New capital rules for banks 'delayed to 2H'
Updated: 2012-01-05 08:00
By Wang Xiaotian (China Daily)
A bank clerk counts yuan in Huaibei city, Anhui province. Experts say tougher criteria imposed on lenders will probably counter the effects of the official monetary policies. Wu He / For China Daily
Current economic conditions said to lead officials to rethink timing
BEIJING - Implementation of the new, tougher criteria for commercial lenders set by the China Banking Regulatory Commission (CBRC) has been postponed to the second half of 2012 in response to current economic conditions and looser monetary policies, said an official on Wednesday.
A government source familiar with the matter told China Daily that the new standards would probably not be effective until July.
Cao Yuanzheng, chief economist at the Bank of China Ltd, said that there was a contradiction between banking regulatory policies and the nation's monetary stance, as banks might hesitate to lend in order to achieve capital criteria.
"Tougher criteria imposed on lenders will probably counter the effect of official monetary policies," said Cao, adding that tougher financial regulation had become a general trend.
"However, financial regulation has to act in concert with monetary policy to support the real economy, which actually produces goods and services," he said.
The CBRC announced earlier in 2011 new rules setting tougher criteria for lenders' capital adequacy ratios (CAR), which were to have taken effect at the beginning of 2012.
Large lenders were to achieve a CAR of 11.5 percent and a core CAR of 9.5 percent.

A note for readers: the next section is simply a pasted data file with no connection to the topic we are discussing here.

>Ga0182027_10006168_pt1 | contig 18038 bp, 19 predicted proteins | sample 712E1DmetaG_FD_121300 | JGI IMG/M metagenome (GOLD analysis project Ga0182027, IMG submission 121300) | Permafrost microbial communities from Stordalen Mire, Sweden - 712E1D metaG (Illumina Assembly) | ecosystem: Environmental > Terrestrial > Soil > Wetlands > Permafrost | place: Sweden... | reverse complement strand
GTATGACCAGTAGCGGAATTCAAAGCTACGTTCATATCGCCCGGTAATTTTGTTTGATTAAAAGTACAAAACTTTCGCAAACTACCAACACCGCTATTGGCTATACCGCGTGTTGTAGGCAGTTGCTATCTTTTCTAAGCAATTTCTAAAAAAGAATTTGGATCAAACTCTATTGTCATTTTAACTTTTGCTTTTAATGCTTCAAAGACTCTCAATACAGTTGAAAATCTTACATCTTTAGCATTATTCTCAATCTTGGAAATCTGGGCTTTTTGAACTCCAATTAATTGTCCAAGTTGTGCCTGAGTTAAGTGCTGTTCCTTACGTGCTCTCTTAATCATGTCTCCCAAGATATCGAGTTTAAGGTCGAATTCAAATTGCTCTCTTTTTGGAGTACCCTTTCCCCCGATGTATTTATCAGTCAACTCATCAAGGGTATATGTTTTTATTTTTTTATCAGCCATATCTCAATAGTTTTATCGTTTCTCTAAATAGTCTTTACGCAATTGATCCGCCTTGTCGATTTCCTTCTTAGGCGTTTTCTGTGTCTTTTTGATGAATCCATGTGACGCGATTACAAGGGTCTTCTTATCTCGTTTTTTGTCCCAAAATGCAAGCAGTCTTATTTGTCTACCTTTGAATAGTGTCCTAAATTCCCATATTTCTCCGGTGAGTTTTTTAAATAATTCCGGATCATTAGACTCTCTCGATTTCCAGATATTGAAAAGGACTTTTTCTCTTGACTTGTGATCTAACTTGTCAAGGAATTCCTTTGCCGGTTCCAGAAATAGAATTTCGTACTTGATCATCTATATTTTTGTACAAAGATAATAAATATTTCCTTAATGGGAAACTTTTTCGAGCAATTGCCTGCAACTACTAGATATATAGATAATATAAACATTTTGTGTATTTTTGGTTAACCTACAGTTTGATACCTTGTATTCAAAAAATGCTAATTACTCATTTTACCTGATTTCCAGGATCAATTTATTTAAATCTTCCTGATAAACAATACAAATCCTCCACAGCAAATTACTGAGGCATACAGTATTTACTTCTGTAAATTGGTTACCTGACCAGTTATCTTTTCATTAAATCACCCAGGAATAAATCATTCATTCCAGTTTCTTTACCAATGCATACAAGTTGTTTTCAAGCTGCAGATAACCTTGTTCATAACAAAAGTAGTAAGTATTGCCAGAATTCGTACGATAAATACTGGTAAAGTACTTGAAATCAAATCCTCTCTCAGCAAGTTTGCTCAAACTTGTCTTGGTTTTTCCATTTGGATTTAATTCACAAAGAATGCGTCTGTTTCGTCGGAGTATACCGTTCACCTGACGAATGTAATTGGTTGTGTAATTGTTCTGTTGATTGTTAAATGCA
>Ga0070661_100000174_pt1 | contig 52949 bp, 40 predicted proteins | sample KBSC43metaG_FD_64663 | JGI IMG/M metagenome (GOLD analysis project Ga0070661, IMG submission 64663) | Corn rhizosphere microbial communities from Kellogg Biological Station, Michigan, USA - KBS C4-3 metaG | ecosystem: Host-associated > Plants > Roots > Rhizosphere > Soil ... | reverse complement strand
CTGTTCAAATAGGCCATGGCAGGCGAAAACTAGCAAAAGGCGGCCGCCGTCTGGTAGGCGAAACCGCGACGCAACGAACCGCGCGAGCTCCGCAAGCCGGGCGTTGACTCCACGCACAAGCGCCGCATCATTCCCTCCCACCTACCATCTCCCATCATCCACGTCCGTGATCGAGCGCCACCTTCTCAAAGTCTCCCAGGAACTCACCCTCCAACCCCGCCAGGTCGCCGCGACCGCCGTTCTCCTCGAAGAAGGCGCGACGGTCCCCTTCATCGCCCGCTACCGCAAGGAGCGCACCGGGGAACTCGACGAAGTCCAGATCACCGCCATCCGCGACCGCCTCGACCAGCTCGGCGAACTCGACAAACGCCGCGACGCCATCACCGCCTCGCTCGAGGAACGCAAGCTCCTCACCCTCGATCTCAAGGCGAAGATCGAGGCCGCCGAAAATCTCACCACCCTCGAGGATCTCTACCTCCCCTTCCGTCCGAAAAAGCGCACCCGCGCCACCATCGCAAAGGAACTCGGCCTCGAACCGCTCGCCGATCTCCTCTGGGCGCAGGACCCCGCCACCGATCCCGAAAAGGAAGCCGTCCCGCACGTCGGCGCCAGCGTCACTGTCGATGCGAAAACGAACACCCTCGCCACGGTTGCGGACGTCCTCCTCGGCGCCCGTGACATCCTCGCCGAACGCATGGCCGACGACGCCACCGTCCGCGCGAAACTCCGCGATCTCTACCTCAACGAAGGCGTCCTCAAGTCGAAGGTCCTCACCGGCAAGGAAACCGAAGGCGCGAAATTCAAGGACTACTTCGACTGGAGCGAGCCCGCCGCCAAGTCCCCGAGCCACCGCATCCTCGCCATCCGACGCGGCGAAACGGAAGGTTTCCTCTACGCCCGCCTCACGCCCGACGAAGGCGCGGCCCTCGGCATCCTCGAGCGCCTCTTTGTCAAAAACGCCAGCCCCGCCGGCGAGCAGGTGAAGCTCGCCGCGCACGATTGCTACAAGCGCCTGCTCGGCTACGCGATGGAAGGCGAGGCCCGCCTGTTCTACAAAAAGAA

But the delay in implementing the new standards should not be construed as a loosening of financial regulation, said Lu Zhengwei, chief economist at the Industrial Bank Co Ltd.
"It is a normal counter-cyclical adjustment. When economic growth accelerates, it's necessary to require lenders to have a higher CAR than the international standard.
"When the economy has increasing downside risks, it's better to go back to the international criteria, which are still relatively high," he said.
"Excessively tough standards will affect banks' credit support to the real economy," said Wang Zhaoxing, vice-chairman of the CBRC, in December. Wang indicated that China would try to maintain a balance between international standards and domestic economic conditions.
The CBRC's delay in implementing the new rules cannot completely resolve the contradiction between lenders' capital shortages and the country's need to shore up the economy, said Li Wei, economist at the Standard Chartered Bank (China) Ltd.
"Although the financing demand of banks will show some decline as a result, accelerating capital outflows have added to the rising uncertainty surrounding market liquidity."
Chinese commercial lenders also face increasing capital pressure due to deposit drains, and they will continue to seek refinancing channels in 2012, as relatively looser credit controls will prompt lenders to extend more credit and increase their capital consumption, said Qiu Zhicheng, an analyst at Guosen Securities Co Ltd.
"For monetary policies, it's like sailing without wind," Qiu said.
China's listed lenders may need to raise more than 100 billion yuan ($15.78 billion) through equity financing next year to replenish their capital, local media have reported.
Yan Qingmin, assistant chairman of the CBRC, said earlier that capital replenishment through issues of subordinated debt and other methods would face stricter restrictions.